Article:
4.10  Given the fixed nature and size of the costs relative to the small balances, the level of APR charged is conditional for the business model to operate successfully. Funding costs may well have declined in recent years—yet they represent a small proportion of overall costs. Moreover, postage costs, wage related costs, and other costs have continued to grow despite endeavours to operate at the lowest cost.

  4.11  APR is not a significant concern for customers nor plays a major part in their decision to open a storecard account. At 29.9% APR, for example, the typical monthly interest payment is £7 and analysis of any complaints received demonstrates that just 0.7% relate to APRs.

Fees

  4.12  Storecards have no annual fee.

  4.13  Customers who continue to run their accounts in accordance with the credit agreement will never be charged a fee and indeed in the last two years only 4% of our customers have ever had a fee charged.

  4.14  Of those fees that the Company does charge, the vast majority relate to late payment. However, in circumstances where GECF would initially apply a late fee, the Company's practice is first to provide adequate notice through a letter and/or a phone call to inform the customer of the proposed charge.

  4.15  GECF has rules in place to ensure customers with low balances are not charged disproportionate fees.

  4.16  GECF believes these practices minimise the customer's risk of incurring charges due to forgetfulness or simple lack of awareness of their obligations under the terms and conditions. In this way the Company strives to avoid small balances mounting due to fee charging.

  4.17  At £18 per charging letter, the purpose of fees is to cover the costs incurred.

5.  INDEBTEDNESS AND THE STORECARD

  5.1  The typical credit line and outstanding balance for a storecard account is minimal and we estimate storecard debt represents only around 2% of all household unsecured debt. Independent research from Datamonitor estimates consumer credit gross advances and outstanding balances during the period 1998-2002—please refer to tables below. This data supports our view that storecard balances represent a small part of overall UK household unsecured borrowing.

Table 1

CONSUMER CREDIT GROSS ADVANCES BY PRODUCT, 1998-2002


£m
1998
1999
2000
2001
2002
CAGR*
98-02

Credit cards
60,243
70,378
78,807
85,636
96,353
12.5%
PoS Motor finance
10,766
11,127
9,683
10,544
11,742
2.2%
PoS Retail finance
14,354
14,941
14,190
12,908
12,574
-3.3%
of which:
—Store cards
4,874
4,917
4,634
4,384
4,415
-2.4%
—Store instalment credit
3,188
3,417
3,281
2,816
2,599
-5.0%
—Mail order
6,292
6,607
6,275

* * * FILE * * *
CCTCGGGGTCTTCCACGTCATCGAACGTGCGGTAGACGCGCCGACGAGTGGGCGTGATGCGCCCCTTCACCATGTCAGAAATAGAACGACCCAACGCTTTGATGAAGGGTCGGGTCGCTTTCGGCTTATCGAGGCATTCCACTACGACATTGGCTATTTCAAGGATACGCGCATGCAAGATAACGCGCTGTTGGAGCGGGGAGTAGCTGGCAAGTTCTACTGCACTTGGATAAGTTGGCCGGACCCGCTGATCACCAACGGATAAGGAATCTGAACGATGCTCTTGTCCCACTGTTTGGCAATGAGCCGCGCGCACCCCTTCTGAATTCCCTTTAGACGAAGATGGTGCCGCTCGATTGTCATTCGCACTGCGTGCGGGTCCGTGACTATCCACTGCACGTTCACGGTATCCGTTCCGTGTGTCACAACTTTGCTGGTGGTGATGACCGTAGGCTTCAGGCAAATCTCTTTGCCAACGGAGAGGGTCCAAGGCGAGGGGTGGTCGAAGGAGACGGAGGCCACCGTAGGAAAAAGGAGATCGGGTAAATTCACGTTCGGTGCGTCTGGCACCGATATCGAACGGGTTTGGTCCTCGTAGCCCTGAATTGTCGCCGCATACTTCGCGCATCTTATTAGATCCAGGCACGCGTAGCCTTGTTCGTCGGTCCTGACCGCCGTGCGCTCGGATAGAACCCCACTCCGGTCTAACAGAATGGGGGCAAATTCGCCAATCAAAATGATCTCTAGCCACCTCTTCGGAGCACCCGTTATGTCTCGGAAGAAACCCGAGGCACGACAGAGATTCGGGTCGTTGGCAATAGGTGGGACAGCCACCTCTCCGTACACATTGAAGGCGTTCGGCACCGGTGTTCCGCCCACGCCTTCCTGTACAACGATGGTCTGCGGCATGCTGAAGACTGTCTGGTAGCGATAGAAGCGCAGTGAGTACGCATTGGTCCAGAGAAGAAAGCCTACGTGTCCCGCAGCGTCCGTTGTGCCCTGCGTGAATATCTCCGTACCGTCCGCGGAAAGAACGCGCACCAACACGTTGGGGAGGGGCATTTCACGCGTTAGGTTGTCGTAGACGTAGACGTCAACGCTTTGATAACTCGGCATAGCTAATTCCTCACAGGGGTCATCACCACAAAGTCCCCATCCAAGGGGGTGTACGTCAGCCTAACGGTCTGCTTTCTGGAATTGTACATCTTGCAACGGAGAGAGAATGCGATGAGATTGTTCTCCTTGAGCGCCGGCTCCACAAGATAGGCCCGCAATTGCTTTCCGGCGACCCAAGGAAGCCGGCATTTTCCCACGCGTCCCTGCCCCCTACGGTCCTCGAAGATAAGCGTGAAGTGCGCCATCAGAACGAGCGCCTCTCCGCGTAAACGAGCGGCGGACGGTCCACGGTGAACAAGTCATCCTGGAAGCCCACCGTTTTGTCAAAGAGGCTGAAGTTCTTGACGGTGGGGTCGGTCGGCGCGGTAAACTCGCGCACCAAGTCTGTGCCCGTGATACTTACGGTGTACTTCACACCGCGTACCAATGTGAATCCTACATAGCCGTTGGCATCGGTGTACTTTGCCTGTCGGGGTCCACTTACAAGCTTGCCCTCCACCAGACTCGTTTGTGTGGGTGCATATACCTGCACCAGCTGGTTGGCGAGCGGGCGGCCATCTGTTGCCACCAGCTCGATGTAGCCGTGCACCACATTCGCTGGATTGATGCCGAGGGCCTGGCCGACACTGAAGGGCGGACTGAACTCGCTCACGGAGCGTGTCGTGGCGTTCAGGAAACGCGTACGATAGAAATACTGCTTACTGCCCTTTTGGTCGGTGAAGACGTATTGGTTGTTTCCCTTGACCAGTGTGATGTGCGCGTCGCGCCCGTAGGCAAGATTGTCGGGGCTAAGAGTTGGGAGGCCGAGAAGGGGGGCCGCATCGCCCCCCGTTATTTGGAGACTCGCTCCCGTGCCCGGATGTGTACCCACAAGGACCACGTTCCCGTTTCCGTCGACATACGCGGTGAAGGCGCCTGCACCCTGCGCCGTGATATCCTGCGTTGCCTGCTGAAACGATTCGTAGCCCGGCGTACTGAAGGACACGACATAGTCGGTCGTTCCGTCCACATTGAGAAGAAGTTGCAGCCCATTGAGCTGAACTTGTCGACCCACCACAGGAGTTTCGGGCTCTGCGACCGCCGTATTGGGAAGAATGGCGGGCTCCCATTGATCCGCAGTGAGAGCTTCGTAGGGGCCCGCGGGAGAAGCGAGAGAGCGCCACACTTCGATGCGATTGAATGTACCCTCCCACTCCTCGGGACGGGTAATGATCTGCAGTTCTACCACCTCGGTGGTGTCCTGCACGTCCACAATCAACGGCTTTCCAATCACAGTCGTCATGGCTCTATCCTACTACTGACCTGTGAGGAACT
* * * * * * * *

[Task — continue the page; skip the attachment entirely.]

5,708
5,560
-3.0%
Overdrafts
5,716
6,255
6,614
10,304
11,532
19.2%
Unsecured personal loans
42,631
44,314
49,418
55,710
61,530
9.6%
Secured loans
3,000
4,900
6,300
10,500
15,300
50.3%
Consumer credit total
136,710
151,915
165,012
185,602
209,031
11.2%


  Source: Datamonitor analysis of ONS, BBA, Finance and Leasing Association, Bank of England and APACS data.

  * CAGR stands for compound annual growth rate and is used by Datamonitor to give an indication of year on year growth in a market.

Table 2

CONSUMER CREDIT OUTSTANDING BALANCES BY PRODUCT, 1998-2002


£m
1998
1999
2000
2001
2002
CAGR
98-02

Credit cards
23,252
33,118
38,702
42,802
47,200
19.4%
Motor finance
15,287
16,945
16,575
16,972
18,300
4.6%
Retail finance
11,698
12,827
12,265
10,869
9,952
-4.0%
Overdrafts
5,071
5,346
5,729
6,788
7,266
9.4%
Unsecured personal loans
46,914
47,454
54,158
63,726
72,925
11.7%
Secured loans
na
na
na
na
na
na
Consumer credit total
102,222
115,690
127,429
141,157
155,643
11.1%


  Source: Datamonitor analysis of ONS, BBA, Finance and Leasing Association, Bank of England and APACS data.

  * CAGR stands for compound annual growth rate and is used by Datamonitor to give an indication of year on year growth in a market.

  5.2  With reference to over indebtedness:

    —  GECF's own practice is to be extremely cautious in granting credit.

    —  The card is not given out indiscriminately: those with a history of frequently applying for credit elsewhere, or who have poor credit history, are simply denied a card. For instance the Company considers the number of times a customer has applied for credit elsewhere when making lending decisions.

    —  Opening credit limits are set to minimise risk to the consumer. For example, whilst the Company's average account limit is £460, in a youth-orientated fashion clothing chain the opening credit limit granted is on average £180.

    —  A substantial number of customers never receive an increase in their credit limit from that low opening base, and any increases are usually small. In the fashion clothing chain, average credit limits for longstanding accounts rise to only £207—ie it rises by only £27 over the lifetime of the account.